Price: Our choice of one dollar is not necessarily definitive. But a standard price has appealed to those who buy our books. In effect, we opted for the quasi-public service route, because you can't make money at this price--frankly that appeals to our supporters too. Additionally, it makes record keeping and dealing with bookstores easier. It also makes the poetry available at a damned reasonable price and from the start it set the scene for appealing for contributions to the press above and beyond the book orders. That, friends, is what keeps us going.

Author-designed Covers: Frankly this one scared me. We could have some horrendous uglies here, but it has worked out to our advantage. Our books have generally been received as strongly expressive of the poet and distinctively different from title to title. It has helped discourage the "More of the same old. . ." routine which seems to turn off many supporters of small press publishing. The poets have each put tremendous energy and deliberation into their books, largely because of this design decision, and it helped us to know them personally, an important concern of ours from the outset. By contrast, if you've dealt with commercial institutions, you know what anonymity is, what a drag it is, how it erodes your enjoyment of writing.

A Book A Month: This should come under the category of faith and/or unrealistic planning. We smiled a lot, but we also busted our asses so we wouldn't look like asses. It forced us to sit down and grapple with financing. But with gaps and gluts in our "schedule" we managed to average one per month.

Our books run from 28-50 pages in length and we pay about $165-$170 in printing bills on each. Multiply that by 12 months and add even modest promotional, postage, supply and miscellaneous small expenses and you're talking $2,300 to $2,500 per year, minimum.

Notes from our early meetings betray some pretty weird ideas for scrounging money that would make even Watergate bagmen blush. The first solid idea we pursued was a community benefit. We were lucky: it raised well over $200 and brought $50 in retail booksales. With a few modest contributions and some other booksales, that put us in the black with an inventory of books to sell toward a third printing. It also gave us the impetus to work even harder--the community support was overwhelming. It was the first DC benefit in years that turned into a genuine community happening.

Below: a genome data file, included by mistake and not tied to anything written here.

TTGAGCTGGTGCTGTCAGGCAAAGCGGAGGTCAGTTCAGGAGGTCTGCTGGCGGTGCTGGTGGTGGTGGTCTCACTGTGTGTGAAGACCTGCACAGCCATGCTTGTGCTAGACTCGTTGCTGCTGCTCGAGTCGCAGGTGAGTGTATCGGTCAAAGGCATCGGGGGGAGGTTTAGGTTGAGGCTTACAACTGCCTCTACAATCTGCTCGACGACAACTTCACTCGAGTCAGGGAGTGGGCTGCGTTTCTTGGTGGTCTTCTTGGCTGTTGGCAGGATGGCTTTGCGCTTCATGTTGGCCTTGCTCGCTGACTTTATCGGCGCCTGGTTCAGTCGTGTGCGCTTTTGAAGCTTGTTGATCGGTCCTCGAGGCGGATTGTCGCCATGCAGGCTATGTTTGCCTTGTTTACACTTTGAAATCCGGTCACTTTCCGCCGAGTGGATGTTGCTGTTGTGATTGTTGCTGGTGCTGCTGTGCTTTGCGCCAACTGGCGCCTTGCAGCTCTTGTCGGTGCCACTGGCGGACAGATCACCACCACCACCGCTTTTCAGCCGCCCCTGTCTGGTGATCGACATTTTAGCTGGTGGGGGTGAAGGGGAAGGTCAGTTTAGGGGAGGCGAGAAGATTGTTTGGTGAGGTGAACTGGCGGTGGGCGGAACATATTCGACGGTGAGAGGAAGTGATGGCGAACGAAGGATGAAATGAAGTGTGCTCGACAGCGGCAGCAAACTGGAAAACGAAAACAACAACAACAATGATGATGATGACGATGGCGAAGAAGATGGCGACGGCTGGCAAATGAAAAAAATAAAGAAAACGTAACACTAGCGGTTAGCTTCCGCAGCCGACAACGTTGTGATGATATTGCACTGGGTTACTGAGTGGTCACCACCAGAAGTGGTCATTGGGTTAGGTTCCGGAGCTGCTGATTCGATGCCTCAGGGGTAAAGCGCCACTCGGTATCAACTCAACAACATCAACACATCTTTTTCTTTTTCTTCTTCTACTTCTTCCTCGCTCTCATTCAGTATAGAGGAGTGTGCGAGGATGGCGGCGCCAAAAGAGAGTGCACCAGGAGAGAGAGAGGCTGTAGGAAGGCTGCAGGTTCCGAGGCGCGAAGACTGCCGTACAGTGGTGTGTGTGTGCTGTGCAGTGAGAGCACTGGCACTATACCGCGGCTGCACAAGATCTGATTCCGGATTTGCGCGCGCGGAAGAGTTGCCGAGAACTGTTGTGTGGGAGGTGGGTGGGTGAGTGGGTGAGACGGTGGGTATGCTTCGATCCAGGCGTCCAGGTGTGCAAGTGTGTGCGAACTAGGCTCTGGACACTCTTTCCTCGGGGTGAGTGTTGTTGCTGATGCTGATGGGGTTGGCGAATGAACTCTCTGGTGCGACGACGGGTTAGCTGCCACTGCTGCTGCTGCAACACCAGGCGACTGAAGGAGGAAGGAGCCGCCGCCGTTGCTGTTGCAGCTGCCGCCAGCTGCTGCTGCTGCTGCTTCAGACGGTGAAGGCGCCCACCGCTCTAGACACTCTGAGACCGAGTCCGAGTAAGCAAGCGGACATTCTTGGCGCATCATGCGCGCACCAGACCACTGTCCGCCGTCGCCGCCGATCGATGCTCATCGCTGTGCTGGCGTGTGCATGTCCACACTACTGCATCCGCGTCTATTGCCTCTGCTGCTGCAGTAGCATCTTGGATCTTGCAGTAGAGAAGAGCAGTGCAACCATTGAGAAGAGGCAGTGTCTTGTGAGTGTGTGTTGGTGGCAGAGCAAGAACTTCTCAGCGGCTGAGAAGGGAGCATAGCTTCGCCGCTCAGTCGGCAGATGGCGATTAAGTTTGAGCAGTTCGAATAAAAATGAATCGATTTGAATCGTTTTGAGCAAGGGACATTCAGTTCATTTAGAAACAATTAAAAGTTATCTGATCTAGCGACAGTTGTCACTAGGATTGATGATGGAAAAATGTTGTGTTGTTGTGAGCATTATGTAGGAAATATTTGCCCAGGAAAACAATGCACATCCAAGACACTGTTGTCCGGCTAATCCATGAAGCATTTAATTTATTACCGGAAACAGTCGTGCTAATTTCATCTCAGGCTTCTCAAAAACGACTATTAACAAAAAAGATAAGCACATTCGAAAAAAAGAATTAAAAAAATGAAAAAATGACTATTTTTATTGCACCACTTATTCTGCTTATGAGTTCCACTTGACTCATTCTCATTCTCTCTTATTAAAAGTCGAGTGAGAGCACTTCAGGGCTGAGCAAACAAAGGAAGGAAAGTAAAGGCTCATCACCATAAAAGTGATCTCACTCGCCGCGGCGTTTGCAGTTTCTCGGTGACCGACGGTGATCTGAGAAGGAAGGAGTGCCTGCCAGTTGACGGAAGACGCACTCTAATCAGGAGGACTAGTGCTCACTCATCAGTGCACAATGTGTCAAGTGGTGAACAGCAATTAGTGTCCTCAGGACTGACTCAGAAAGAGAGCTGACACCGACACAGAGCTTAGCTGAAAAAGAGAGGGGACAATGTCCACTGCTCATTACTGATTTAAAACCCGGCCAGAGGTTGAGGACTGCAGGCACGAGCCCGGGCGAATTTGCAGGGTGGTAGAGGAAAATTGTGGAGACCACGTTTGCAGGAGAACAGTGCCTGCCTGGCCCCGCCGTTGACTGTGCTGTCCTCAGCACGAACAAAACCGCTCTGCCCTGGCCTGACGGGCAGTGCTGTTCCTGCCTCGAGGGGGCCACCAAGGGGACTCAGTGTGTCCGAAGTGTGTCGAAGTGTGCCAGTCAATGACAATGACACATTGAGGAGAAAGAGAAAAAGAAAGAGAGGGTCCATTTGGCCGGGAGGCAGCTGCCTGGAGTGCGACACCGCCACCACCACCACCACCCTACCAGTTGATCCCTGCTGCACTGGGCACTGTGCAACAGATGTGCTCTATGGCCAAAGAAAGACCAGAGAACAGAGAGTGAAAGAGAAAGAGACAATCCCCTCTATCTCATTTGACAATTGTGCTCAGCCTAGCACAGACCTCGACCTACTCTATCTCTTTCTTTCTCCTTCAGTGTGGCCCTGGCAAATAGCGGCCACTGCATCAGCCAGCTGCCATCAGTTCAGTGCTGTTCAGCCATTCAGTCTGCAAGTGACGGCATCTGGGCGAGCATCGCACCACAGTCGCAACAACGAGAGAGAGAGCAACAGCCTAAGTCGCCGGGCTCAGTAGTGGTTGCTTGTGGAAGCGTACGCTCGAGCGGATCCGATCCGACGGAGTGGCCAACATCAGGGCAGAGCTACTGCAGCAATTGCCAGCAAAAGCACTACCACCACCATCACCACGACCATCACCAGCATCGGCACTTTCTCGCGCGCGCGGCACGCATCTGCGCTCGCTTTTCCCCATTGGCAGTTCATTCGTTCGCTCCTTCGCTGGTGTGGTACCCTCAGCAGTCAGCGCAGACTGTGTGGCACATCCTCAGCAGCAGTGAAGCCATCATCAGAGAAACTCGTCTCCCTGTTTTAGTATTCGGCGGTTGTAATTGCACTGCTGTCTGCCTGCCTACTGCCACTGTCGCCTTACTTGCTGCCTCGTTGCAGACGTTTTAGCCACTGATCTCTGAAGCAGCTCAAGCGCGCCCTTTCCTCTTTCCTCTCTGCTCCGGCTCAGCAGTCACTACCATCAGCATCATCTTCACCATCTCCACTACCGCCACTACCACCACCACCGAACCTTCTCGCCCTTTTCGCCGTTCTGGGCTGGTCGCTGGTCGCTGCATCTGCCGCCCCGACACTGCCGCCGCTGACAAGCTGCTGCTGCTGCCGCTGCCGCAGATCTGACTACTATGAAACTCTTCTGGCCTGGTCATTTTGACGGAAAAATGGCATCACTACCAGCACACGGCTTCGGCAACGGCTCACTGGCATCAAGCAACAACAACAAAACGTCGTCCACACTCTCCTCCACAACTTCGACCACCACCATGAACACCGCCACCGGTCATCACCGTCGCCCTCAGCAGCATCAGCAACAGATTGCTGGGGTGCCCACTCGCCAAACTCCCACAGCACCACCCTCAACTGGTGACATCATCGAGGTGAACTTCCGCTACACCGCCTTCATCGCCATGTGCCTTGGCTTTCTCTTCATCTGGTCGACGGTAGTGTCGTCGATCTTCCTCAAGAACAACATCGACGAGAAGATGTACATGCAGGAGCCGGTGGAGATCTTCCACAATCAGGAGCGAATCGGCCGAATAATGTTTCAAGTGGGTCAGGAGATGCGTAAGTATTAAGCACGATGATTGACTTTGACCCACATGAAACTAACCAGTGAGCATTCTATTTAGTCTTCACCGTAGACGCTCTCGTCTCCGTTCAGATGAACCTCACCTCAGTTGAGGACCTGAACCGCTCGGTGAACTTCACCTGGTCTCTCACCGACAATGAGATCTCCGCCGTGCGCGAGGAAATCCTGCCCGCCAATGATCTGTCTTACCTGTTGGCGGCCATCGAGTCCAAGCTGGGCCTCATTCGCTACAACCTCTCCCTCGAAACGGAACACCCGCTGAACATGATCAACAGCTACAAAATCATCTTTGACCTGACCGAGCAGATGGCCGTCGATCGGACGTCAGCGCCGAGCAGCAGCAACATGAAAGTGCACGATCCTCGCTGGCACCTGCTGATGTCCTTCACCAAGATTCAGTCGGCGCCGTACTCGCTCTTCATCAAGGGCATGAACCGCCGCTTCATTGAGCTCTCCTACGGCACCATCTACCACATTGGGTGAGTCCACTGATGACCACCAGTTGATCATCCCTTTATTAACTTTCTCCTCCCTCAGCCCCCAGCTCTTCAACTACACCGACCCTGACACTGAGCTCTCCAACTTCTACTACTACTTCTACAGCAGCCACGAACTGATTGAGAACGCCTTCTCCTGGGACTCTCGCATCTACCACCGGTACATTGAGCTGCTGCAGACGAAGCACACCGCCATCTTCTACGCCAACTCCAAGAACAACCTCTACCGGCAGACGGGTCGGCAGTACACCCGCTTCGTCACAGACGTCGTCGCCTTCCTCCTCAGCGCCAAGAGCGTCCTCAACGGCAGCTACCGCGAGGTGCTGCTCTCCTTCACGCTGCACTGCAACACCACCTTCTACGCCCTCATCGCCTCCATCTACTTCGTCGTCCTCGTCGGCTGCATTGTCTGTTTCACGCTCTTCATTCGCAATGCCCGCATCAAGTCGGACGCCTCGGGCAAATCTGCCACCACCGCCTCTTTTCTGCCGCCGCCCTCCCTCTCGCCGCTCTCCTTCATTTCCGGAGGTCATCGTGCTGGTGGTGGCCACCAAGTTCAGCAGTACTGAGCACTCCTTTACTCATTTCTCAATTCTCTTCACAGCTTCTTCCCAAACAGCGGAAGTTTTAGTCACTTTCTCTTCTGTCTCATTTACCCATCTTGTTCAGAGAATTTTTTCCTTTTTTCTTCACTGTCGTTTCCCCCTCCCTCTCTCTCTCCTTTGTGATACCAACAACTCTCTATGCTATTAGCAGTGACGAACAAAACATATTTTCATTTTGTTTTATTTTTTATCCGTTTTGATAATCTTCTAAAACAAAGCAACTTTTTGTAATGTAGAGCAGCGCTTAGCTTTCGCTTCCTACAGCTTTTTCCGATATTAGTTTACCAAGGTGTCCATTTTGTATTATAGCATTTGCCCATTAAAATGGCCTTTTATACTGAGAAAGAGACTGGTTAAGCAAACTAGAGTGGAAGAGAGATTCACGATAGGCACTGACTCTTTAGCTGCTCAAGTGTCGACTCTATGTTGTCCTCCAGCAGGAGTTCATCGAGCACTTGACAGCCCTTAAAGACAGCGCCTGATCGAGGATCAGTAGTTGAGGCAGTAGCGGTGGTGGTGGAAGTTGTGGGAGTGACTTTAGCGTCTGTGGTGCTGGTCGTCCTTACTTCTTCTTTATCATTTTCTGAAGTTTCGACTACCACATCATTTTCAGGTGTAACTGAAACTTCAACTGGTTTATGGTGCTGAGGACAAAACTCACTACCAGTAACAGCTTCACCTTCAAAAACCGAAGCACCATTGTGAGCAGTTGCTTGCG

A whole article needs to be written on producing and promoting benefits, but here let's just deal with what we did to make it work and the factors beyond our control which made it work.

Three musical acts came to our air, a theater group, a group of natural foods freaks and a local church. That was the setting and "program", along with short readings by four local poets. We turned every stone in the community for publicity. DC's alternative newspaper The Daily Rag (someone donated $15 for an ad there), a free ad in Woodwind music and arts paper, posters, handbills and free community announcements airtime on local (mostly alternative) radio stations. We expected less than one hundred people, if anyone but us and the acts showed. About 200 people showed up, many of whom didn't have the two dollar donation we asked, but everybody had a good time and free food. The benefit's success led to a community meeting on benefits three weeks later.

Obviously we couldn't have a benefit every month for Some of Us Press, so we had to scratch heads again. Direct mail (horrors, you cringe) seemed most within our means. It would broaden attention to the poets' work, lead to book sales and provide a vehicle for soliciting contributions based on something to show for what we asked more money for.

Our "mailing list" was formed from friends, relatives, other poets we knew, friends of friends and others who could conceivably be interested in sending us a dollar for at least one book--and maybe a little contribution. These were all typed on 3" x 5" index cards so that responses could be recorded--this is no place to cover your tracks. You want clear readings so you can remove names which don't respond and follow up those that do. We racked our brains and those of friends for an initial mailing of nearly 300. That's not a bundle of names, but that mailing returned a little over a dollar per name in book sales and contributions. The slick, four-color crap that clogs your mailbox doesn't do that well.